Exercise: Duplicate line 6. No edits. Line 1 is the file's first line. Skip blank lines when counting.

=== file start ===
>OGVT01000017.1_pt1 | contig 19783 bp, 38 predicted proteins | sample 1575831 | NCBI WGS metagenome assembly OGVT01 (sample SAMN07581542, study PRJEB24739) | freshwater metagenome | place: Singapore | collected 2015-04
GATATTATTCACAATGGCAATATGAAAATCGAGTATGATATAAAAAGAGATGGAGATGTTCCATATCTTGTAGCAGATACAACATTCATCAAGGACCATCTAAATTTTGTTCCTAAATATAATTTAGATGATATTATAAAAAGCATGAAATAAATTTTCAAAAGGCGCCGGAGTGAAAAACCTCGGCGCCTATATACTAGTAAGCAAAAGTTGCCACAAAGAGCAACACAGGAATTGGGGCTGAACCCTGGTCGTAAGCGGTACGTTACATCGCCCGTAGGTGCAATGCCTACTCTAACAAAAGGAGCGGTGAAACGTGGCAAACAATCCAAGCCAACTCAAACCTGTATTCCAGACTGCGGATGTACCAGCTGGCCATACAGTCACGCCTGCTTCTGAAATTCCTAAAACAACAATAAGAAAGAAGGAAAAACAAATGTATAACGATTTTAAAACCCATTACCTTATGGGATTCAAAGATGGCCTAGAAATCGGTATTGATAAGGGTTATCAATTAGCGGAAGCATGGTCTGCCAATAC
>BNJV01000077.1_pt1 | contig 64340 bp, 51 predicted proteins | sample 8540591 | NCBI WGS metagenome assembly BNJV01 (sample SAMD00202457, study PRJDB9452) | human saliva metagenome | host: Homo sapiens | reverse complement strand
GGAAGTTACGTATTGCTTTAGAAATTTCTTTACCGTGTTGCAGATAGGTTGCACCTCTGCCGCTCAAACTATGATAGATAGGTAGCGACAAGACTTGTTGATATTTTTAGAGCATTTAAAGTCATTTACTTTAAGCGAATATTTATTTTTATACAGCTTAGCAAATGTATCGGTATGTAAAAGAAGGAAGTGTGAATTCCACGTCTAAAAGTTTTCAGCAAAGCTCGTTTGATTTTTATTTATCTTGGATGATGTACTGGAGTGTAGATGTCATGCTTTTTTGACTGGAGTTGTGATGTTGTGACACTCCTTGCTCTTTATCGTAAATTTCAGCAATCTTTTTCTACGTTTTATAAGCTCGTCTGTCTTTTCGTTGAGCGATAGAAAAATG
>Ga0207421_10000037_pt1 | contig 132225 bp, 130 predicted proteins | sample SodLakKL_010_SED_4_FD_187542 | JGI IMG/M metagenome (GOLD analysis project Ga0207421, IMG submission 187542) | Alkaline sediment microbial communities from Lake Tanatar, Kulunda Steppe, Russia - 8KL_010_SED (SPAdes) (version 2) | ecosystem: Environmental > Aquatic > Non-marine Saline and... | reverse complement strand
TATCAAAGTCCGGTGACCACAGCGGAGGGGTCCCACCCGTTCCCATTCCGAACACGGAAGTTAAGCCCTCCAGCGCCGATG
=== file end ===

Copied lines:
TATCAAAGTCCGGTGACCACAGCGGAGGGGTCCCACCCGTTCCCATTCCGAACACGGAAGTTAAGCCCTCCAGCGCCGATG